Joseph Madzimure Senior Reporter
Police have arrested 485 people countrywide for failing to abide by restrictions outlined by President Mnangagwa last week when he announced a raft of measures to halt the spread of coronavirus.
Police spokesperson Assistant Commissioner Paul Nyathi told The Herald last night that those arrested were found guilty of operating shebeens, failing to observe social distance in queues, while some motorists were also arrested for moving around aimlessly.
Asst Comm Nyathi said some of the arrested people were abusing the exemption rule on essential services, trying to bribe or lying to police details manning roadblocks.
In Harare, ZRP and the Harare municipal police mounted roadblocks on several roads where people were being asked to produce letters from employers or relevant authorities from their respective areas showing that they are providing essential services.
Most people were asked to produce a letter or concrete evidence clarifying the reasons of their visit in town or their final destination.
Police dispersed some people who were loitering in the CBD.
At Africa Unity Square, few people where seen enjoying their food in the park at mid-day, but had vanished later in the day.
Some taxis were parked along Third Street.
Supermarkets were open, but closed in the afternoon in line with the Government directive. At most service stations fuel was available and there were short or no queues at all.
Police also used a public address system to remind people to stay at home.
The Herald visited a number of bus terminuses in Harare including the usually ever-busy Simon Muzenda Street, Copacabana, Market Square and Charge Office, among others where some people were waiting to board Zupco buses.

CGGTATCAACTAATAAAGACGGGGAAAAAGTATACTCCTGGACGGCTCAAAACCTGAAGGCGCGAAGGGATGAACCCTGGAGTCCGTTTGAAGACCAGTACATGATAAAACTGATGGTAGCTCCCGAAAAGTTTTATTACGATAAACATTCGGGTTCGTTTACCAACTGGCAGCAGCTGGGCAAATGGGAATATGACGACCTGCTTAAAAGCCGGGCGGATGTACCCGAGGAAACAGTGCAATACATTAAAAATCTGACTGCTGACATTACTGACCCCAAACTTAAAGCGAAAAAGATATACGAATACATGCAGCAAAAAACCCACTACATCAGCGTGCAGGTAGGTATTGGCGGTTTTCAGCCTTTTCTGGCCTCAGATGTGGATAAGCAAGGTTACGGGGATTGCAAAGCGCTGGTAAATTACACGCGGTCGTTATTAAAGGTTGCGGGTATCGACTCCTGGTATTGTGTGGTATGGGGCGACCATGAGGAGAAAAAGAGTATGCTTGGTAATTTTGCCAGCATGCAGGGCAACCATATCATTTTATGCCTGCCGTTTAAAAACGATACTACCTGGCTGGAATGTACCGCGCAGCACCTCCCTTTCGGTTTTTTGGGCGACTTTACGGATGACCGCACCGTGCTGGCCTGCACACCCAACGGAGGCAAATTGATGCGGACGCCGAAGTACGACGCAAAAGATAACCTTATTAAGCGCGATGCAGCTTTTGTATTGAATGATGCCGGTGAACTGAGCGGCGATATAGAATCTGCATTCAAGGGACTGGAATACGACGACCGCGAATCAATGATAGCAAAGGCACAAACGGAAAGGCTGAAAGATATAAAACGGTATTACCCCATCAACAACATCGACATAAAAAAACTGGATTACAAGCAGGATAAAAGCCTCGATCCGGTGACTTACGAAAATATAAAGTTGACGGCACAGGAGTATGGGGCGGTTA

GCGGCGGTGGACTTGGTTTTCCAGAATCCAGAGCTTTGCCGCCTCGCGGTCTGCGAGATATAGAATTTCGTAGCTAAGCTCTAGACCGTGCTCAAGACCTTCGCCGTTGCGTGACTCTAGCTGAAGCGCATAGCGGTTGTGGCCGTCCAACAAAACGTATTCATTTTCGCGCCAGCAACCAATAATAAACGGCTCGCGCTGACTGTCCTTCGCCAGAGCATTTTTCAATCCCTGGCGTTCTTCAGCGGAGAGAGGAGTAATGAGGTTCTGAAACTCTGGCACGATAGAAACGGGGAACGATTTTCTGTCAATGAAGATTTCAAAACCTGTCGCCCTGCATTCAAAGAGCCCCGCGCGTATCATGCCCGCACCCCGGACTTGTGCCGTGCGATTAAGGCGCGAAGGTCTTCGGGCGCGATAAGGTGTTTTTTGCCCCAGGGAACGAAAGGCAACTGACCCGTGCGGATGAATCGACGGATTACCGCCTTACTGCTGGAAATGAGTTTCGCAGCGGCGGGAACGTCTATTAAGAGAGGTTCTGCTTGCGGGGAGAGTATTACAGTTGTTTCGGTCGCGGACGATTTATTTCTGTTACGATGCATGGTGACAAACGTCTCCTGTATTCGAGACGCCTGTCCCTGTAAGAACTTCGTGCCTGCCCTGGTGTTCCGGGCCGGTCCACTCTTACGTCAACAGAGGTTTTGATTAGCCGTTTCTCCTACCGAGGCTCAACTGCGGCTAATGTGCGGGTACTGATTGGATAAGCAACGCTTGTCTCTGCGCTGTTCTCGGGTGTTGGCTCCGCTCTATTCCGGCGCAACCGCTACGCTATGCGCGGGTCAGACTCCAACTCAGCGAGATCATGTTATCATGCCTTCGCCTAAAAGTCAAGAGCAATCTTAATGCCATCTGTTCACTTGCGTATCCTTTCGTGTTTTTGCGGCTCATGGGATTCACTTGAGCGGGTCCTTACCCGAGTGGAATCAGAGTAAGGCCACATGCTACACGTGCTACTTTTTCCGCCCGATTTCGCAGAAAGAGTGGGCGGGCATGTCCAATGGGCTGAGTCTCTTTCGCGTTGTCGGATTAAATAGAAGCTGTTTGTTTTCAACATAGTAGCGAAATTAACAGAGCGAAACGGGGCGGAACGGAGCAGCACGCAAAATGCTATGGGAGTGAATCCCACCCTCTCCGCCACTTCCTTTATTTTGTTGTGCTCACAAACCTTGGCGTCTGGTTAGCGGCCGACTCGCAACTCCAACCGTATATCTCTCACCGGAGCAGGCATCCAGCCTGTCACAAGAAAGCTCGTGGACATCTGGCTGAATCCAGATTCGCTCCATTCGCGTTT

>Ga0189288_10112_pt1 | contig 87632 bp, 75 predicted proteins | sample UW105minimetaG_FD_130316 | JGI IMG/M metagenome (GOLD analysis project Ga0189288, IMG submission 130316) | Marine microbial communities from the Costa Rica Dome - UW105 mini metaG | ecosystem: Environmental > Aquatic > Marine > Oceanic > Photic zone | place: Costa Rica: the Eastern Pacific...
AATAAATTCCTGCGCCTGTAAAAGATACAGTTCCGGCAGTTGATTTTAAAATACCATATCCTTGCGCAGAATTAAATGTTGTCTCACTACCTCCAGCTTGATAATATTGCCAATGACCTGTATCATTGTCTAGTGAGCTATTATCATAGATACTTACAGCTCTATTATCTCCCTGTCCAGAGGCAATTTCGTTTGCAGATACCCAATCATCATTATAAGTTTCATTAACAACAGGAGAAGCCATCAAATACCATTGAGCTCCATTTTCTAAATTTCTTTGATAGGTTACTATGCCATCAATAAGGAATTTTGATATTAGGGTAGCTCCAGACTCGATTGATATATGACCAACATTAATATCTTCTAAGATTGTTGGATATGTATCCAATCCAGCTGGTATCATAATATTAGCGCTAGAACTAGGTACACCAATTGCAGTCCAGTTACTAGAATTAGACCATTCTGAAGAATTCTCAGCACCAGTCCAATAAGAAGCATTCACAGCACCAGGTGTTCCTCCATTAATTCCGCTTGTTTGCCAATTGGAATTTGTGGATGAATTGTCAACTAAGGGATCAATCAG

Zupco buses were ferrying passengers on condition they produced evidence that they were providers of essential services.
A number of people interviewed said they had come to town to conduct different businesses, some collecting their medication, while others were attending to pressing family issues like funerals and family disputes.
Mr Takunda Munemo who was in a queue waiting for a Zupco bus at Copacabana said he had come to town to seek medication at a private clinic in Newlands.
“I came from Kuwadzana 3 because I have an appointment with my doctor. I came aboard a Zupco bus on the strength of my prescription. I cannot defer the appointment with my doctor,” he said.
Another man, Mr Thomas Nyandu from Ruwa said the lockdown was important, but Zupco buses needed to be disinfected and equipped with sanitisers.
In some farms surrounding Harare, it was business as usual.
The Herald visited Danckwerts Farm and workers were conducting their day-to-day duties, observing social distancing.
They had masks and gloves to avoid contact and spread of the pandemic.
Farm manager Mr Clever Kanyama said they were complying with the Government directive in all aspects to reduce the spread of the pandemic.
“As an institution, we have bought masks and gloves for our workers. Every worker is provided with the safety clothes while all the entrance to the farm have sanitisers,” he said.
Before they get into the field, the workers are required to wash their hands and sanitised.
“In whatever we do, we prioritise keeping the prescribed distance,” said Mr Kanyama.
A man from Glaudina, in Harare who offers car valet services along George Silundika Avenue and Simon Muzenda Street Mr Gift Famba said the 21-day lockdown was not sustainable for him.
“I came into town early in the morning through Bulawayo Road using private transport to ensure I put food on the table for my family. My kids want to eat and I have to provide the food. That is why I am here. Otherwise my life will be unbearable.”
Asked to explain how he managed to get into town when there is a big roadblock at the Zimbabwe Agriculture Society stretch along Samora Machel Avenue, Mr Famba said he used his survival skills to pass through.